Russia and the United States have been discussing a deal that could see Griner, who is facing nine years in jail in Russia on drug charges, return to the United States in exchange for convicted Russian weapons trafficker Viktor Bout.
No deal has materialized amid heightened tensions between the two countries.


About 36 Indian police hurt in clashes with Adani port protesters

About 36 Indian police hurt in clashes with Adani port protesters
Updated 28 November 2022

About 36 Indian police hurt in clashes with Adani port protesters

About 36 Indian police hurt in clashes with Adani port protesters

KOCHI: As many as 36 police were injured in clashes with protesters in India’s southern state of Kerala who were demanding the release of a person arrested during a demonstration against a $900-million port project of the Adani Group, officials said.
The growing agitation is a major headache for Adani’s ports and logistics business worth $23 billion. The location of the port on India’s southern tip is seen as key to winning business from ports in Dubai, Singapore and Sri Lanka.
Construction at the Vizhinjam seaport has been halted for more than three months after protesters, mostly drawn from the fishing community, blocked its entrance, blaming the development for coastal erosion and depriving them of their livelihoods.
Over the weekend, protesters blocked Adani’s construction vehicles from entering the port, despite a court order for work to resume, prompting the arrest of many of them.
That spurred hundreds more to gather at a police station on Sunday night demanding the release of one of those arrested, leading to clashes with police and damage to some of their vehicles, television news images and a police document showed.
“They came with lethal weapons and barged into the station and held the police hostage, threatening that if people in custody were not released they would set the station on fire,” the police said in the case document on the incident.
Many of the protesters were Christians led by Roman Catholic priests.
Police attacked the protesters, among whom were some priests, said a clerical official, Eugine H. Pereira, the vicar general of the archdiocese.
“Stones were pelted from even the station,” said Pereira said, who called for a judicial inquiry into the incident.
The Adani Group did not immediately respond to a request for comment on Monday.
It has earlier said the project complies with all laws, citing studies in recent years that have rejected accusations linking it to shoreline erosion.
The state government blames the erosion on natural disasters.


Four dead in hotel siege in Somali capital: security agency

Four dead in hotel siege in Somali capital: security agency
Updated 16 min 49 sec ago

Four dead in hotel siege in Somali capital: security agency

Four dead in hotel siege in Somali capital: security agency
  • Government forces seeking to ‘eliminate’ a number of armed militants inside the Villa Rose hotel
  • The militant group Al-Shabab has claimed responsibility for the attack

MOGADISHU: At least four people were killed in an ongoing attack by Al-Shabab militants who laid siege to a popular hotel in Somalia’s capital Mogadishu overnight, a security agency official said on Monday.

Gunfire and explosions could still be heard more than 12 hours after the militants stormed the hotel near the presidential palace in a hail of bullets.

Mohamed Dahir, an official from the national security agency, said the gunmen were holed up in a room at the Villa Rose surrounded by government forces.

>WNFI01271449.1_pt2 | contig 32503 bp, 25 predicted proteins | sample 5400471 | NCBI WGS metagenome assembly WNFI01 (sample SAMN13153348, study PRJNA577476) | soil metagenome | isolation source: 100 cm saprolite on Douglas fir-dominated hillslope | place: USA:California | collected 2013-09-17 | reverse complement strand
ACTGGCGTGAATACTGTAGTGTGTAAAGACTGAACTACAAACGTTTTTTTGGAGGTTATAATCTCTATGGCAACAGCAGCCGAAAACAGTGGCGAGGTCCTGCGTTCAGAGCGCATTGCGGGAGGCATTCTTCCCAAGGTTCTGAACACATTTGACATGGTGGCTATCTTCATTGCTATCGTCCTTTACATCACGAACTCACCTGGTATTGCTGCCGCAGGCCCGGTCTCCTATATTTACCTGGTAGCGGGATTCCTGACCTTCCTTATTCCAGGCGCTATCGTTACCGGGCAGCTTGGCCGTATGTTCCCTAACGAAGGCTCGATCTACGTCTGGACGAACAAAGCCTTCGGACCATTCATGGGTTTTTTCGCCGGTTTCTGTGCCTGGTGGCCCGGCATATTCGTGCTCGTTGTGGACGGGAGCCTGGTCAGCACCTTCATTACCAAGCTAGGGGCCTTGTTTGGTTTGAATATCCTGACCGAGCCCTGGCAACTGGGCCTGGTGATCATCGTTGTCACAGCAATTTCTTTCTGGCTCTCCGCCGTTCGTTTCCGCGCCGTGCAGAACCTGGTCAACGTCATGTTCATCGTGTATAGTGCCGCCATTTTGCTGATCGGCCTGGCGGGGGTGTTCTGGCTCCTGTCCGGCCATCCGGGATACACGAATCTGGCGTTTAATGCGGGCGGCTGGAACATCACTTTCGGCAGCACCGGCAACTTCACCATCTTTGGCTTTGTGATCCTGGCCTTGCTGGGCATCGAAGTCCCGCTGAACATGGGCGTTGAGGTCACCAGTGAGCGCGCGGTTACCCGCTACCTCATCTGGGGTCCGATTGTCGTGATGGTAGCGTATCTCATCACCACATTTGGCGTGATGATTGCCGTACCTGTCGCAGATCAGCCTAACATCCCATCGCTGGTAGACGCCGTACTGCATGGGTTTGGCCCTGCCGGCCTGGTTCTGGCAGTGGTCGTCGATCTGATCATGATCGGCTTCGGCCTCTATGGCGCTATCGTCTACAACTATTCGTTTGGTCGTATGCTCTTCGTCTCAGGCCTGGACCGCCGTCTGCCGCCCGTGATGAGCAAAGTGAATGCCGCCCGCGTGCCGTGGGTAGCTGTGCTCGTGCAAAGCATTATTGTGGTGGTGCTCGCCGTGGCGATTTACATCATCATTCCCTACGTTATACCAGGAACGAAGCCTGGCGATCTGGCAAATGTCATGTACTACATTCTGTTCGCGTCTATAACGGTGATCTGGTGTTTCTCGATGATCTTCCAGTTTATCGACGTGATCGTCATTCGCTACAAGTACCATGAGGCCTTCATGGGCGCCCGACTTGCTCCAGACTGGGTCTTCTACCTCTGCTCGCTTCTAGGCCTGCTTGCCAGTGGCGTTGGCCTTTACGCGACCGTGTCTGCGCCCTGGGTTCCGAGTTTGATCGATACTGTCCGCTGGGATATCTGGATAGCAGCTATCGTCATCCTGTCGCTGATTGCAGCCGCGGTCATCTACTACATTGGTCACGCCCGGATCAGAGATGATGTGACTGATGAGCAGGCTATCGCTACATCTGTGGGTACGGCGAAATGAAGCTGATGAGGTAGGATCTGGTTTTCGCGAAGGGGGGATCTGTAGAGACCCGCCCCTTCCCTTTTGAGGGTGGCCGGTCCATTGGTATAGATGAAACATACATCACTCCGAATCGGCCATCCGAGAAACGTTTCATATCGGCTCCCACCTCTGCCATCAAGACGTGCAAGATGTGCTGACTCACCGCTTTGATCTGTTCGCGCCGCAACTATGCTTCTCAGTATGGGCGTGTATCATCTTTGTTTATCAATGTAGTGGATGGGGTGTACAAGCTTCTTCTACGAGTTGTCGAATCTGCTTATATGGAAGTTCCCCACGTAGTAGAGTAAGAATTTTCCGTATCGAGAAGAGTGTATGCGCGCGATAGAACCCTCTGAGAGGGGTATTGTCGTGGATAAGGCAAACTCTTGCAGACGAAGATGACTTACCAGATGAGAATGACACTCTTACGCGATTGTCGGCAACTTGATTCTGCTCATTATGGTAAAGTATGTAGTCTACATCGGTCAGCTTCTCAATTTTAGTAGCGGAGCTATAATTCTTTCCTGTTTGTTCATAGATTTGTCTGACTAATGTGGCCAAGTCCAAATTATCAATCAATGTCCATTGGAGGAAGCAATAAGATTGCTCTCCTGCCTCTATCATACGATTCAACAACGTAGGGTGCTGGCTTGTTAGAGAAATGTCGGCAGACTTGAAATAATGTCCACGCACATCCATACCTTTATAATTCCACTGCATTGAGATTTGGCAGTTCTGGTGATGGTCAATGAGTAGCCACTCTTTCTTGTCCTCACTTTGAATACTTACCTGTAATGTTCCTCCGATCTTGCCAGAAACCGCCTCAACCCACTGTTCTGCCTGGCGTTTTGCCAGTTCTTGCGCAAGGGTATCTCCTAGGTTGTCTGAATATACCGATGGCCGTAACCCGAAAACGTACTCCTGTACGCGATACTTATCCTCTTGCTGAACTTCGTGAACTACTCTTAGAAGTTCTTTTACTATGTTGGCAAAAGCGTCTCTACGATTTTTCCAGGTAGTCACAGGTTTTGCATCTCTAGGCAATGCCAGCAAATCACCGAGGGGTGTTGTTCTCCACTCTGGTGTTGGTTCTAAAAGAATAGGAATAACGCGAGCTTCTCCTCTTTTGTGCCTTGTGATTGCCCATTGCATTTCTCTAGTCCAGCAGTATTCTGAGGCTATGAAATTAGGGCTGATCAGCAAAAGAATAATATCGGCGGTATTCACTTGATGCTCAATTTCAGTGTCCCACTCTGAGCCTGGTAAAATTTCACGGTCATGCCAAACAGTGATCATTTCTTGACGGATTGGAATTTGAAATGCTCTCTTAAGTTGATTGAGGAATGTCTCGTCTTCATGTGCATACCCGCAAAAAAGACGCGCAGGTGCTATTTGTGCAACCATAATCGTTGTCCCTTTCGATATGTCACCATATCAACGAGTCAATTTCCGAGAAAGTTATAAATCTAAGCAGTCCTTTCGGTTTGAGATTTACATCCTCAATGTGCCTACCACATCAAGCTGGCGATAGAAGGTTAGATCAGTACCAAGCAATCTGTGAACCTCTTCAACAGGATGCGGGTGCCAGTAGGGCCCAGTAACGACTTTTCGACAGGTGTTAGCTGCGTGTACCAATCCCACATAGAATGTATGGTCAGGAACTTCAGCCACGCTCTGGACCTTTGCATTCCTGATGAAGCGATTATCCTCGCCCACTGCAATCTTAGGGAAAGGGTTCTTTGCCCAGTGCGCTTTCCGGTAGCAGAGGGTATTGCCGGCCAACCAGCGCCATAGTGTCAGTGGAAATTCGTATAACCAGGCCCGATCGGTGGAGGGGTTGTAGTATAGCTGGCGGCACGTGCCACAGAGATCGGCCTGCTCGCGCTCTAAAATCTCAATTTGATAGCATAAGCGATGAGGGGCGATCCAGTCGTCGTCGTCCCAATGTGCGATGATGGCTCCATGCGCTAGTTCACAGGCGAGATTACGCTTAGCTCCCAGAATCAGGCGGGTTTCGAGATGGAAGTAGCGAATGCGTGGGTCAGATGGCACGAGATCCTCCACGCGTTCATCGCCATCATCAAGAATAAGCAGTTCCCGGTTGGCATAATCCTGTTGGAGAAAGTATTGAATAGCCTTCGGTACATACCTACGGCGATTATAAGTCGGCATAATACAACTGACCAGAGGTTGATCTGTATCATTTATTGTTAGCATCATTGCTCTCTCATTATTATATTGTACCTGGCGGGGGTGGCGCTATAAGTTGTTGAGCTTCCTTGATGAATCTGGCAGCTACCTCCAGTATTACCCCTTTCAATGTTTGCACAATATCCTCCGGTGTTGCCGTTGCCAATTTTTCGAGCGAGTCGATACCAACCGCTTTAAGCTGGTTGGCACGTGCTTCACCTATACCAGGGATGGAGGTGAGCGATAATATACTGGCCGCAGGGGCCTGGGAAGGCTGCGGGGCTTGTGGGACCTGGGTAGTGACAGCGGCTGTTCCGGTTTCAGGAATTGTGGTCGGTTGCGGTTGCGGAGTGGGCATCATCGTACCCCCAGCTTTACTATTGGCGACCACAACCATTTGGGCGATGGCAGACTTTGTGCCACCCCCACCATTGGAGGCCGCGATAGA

“So far we have confirmed the death of four people,” he said, adding that others had been rescued from the besieged venue.

“Very soon the situation will return to normal.”

Government officials were among others injured, he added.

The Villa Rose is frequented by MPs and located in a secure central part of the capital just a few blocks from the office of Somalia’s President Hassan Sheikh Mohamud.

Al-Shabab, a militant group affiliated with Al-Qaeda that has been trying to overthrow Somalia’s central government for 15 years, claimed responsibility for the attack.

Police said the gunmen rushed into the hotel in Bondhere district at around 8:00 p.m. (1700 GMT) on Sunday and an operation was under way to “eliminate” them.

More than 12 hours later, witnesses near the scene described still hearing loud explosions and gunfire.

“I saw several military vehicles with special forces heading toward the hotel, and a few minutes later, there was heavy gunfire and explosions,” said local witness Mahad Yare.

In a statement late Sunday, the African Union Transition Mission in Somalia (ATMIS), a 20,000-strong military force drawn from across the continent, praised the “swift” security response to the attack.

On its website the Villa Rose describes the hotel as the “most secure lodging arrangement in Mogadishu” with metal detectors and a high perimeter wall.

Al-Shabab has intensified attacks against civilian and military targets as Somalia’s recently-elected government has pursued a policy of “all-out war” against the Islamists.

The security forces, backed by local militias, ATMIS and US air strikes, have driven Al-Shabab from central parts of the country in recent months, but the offensive has drawn retribution.

On October 29, two cars packed with explosives blew up minutes apart in Mogadishu followed by gunfire, killing at least 121 people and injuring 333 others.

It was the deadliest attack in the fragile Horn of Africa nation in five years.

At least 21 people were killed in a siege on a Mogadishu hotel in August that lasted 30 hours before security forces were able to overpower the militants inside.

The UN said earlier this month that at least 613 civilians had been killed and 948 injured in violence this year in Somalia, mostly caused by improvised explosive devices attributed to Al-Shabab.

The figures were the highest since 2017 and a more-than 30-percent rise from last year.


Police detain two people at Shanghai protest site

Police detain two people at Shanghai protest site
Updated 28 November 2022

Police detain two people at Shanghai protest site

Police detain two people at Shanghai protest site
  • Demonstrators gathered over the weekend to protest China’s COVID-19 lockdowns

SHANGHAI: Police on Monday detained two people at a site in Shanghai where demonstrators gathered over the weekend to protest China’s COVID-19 lockdowns and call for greater political freedoms, an AFP journalist witnessed.
When asked why one of the people was taken away, a policeman said that “because he didn’t obey our arrangements” and then referred the reporter to local police.